Biden has said the US won’t supply weapons for Israel to attack Rafah in warning to ally.  “Civilians have been killed in Gaza as a consequence of those bombs and other ways in which they go after population centers,” Biden told CNN. “I made it clear that if they go into Rafah — they haven’t gone in Rafah yet — if they go into Rafah, I’m not supplying the weapons that have been used historically to deal with Rafah, to deal with the cities, that deal with that problem.” “We’re not walking away from Israel’s security,” Biden continued. “We’re walking away from Israel’s ability to wage war in those areas.” Defense Secretary Lloyd Austin earlier Wednesday confirmed the weapons delay, telling the Senate Appropriations Subcommittee on Defense that the U.S. paused “one shipment of high payload munitions.” “We’re going to continue to do what’s necessary to ensure that Israel has the means to defend itself,” Austin said. “But that said, we are currently reviewing some near-term security assistance shipments in the context of unfolding events in Rafah.” It also comes as the Biden administration is due to deliver a first-of-its-kind formal verdict this week on whether the airstrikes on Gaza and restrictions on delivery of aid have violated international and U.S. laws designed to spare civilians from the worst horrors of war.”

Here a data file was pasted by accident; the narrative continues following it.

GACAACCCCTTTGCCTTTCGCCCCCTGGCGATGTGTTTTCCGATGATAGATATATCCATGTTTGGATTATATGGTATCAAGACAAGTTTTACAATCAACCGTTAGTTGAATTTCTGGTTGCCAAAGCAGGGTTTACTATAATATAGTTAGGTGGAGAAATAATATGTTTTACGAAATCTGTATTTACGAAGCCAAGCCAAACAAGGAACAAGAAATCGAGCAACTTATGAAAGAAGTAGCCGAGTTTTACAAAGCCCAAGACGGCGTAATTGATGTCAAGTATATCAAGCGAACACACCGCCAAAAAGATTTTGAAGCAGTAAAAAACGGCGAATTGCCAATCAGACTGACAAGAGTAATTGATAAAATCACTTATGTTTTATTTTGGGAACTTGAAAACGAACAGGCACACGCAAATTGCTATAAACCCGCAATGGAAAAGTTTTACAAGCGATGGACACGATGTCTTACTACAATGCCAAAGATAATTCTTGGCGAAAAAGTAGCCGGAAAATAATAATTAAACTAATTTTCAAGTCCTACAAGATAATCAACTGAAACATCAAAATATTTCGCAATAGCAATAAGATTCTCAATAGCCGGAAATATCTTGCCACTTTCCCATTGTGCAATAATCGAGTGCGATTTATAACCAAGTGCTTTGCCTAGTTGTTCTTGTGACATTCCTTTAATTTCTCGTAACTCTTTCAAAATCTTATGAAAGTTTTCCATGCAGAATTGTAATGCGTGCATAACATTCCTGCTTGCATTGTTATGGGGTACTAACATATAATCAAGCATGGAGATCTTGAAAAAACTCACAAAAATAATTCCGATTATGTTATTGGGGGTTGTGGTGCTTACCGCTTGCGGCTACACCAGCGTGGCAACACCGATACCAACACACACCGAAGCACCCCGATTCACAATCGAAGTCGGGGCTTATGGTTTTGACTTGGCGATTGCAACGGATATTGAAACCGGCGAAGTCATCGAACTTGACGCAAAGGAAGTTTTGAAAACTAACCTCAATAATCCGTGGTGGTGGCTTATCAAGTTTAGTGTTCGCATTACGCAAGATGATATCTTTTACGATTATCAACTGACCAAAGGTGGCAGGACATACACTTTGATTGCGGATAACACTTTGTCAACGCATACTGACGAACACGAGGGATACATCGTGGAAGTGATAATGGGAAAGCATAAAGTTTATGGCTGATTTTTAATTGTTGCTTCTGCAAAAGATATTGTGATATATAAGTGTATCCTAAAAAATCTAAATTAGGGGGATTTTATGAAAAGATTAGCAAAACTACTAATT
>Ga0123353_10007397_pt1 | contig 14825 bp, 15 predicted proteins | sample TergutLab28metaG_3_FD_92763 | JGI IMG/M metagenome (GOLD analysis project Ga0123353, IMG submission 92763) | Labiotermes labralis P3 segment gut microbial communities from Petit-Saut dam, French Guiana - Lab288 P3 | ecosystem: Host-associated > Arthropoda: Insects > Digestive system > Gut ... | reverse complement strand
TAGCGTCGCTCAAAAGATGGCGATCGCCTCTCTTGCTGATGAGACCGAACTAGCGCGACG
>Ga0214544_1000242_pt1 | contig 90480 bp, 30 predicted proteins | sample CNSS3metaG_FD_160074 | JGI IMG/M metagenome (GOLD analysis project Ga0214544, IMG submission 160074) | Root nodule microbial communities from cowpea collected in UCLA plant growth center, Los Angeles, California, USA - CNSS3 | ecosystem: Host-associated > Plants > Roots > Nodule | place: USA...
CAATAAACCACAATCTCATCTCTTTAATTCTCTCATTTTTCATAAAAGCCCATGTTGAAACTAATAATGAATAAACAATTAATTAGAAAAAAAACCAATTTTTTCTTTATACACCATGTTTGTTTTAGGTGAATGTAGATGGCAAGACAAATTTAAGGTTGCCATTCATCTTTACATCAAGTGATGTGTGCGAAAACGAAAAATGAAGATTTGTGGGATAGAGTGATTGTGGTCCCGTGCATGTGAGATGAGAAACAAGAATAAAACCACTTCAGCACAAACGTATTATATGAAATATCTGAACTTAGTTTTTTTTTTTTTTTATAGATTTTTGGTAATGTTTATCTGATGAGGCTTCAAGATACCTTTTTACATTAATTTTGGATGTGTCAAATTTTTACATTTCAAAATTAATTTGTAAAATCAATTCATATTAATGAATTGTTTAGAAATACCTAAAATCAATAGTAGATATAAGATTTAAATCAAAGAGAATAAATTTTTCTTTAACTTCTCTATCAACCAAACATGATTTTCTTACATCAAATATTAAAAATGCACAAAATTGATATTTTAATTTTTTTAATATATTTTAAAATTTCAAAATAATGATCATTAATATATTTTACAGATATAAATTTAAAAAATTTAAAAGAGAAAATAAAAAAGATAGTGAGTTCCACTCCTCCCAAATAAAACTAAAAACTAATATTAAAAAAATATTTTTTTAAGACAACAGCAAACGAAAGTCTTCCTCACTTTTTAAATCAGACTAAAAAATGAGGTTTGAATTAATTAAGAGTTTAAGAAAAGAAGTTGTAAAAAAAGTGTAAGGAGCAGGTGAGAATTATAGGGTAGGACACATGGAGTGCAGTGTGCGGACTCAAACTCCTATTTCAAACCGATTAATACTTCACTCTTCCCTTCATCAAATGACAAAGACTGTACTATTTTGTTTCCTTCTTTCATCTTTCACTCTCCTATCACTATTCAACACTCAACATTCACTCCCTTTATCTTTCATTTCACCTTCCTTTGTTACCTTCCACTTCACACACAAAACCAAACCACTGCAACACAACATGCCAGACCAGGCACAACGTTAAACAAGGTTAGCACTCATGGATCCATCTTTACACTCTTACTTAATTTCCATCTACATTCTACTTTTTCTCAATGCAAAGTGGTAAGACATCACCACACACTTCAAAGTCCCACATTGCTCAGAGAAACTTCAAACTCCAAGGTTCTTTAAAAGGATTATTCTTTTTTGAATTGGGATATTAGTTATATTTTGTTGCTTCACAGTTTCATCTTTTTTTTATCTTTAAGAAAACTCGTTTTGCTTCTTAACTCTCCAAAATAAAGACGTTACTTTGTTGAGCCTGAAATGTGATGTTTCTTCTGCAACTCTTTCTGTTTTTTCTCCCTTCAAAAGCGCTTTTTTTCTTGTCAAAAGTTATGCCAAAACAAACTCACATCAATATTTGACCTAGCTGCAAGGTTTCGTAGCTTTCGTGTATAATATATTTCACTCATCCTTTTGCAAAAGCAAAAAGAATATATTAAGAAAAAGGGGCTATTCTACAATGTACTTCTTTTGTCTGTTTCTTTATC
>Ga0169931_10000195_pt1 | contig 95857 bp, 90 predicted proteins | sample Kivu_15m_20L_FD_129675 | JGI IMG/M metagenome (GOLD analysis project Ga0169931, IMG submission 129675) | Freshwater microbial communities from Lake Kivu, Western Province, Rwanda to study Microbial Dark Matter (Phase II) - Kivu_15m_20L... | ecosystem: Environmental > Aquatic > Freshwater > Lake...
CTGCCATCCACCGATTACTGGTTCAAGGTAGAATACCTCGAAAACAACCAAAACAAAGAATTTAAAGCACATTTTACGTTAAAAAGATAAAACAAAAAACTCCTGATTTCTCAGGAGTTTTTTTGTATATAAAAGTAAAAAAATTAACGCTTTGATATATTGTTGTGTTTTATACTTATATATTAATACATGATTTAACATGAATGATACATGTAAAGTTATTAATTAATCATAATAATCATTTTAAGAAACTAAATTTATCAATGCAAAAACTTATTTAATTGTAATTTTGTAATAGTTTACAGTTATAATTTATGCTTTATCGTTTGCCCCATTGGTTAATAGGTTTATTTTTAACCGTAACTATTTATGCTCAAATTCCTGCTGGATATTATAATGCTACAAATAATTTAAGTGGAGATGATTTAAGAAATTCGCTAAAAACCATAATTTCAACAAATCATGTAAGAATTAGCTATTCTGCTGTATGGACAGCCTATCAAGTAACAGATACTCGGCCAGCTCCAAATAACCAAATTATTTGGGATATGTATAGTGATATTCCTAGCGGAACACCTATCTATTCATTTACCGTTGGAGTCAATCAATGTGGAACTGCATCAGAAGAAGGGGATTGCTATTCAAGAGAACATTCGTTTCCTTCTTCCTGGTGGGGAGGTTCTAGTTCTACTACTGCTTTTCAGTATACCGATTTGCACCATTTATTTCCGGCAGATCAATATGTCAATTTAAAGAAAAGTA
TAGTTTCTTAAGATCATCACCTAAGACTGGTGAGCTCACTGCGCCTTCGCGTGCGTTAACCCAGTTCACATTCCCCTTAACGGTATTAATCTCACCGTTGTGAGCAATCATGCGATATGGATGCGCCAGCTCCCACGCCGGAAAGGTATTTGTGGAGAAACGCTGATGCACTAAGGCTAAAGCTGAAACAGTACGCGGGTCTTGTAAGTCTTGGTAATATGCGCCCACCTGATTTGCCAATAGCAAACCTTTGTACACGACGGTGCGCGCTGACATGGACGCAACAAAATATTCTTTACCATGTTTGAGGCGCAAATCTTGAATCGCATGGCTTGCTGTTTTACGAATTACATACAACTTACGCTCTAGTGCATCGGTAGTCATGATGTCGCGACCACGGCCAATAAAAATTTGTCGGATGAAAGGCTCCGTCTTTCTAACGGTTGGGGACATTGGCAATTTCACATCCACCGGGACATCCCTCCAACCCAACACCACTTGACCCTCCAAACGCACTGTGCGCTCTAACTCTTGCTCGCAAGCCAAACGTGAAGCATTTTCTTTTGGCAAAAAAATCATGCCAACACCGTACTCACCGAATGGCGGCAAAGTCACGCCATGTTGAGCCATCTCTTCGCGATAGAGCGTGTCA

See also,

On the relationship between U.S. foreign policy in Israel and Christian nationalism, see 

#494 (5/4/24): Musings on the Need for More Faith and Less Religion in a Violent World

Also, #473 (12/9/23): Protecting Civilians from the  Ravages of War in Israel and Ukraine

Also, #474 (12/16/23): Musings on Why Criticism of Netanyahu’s Militant Zionism is not Antisemitic,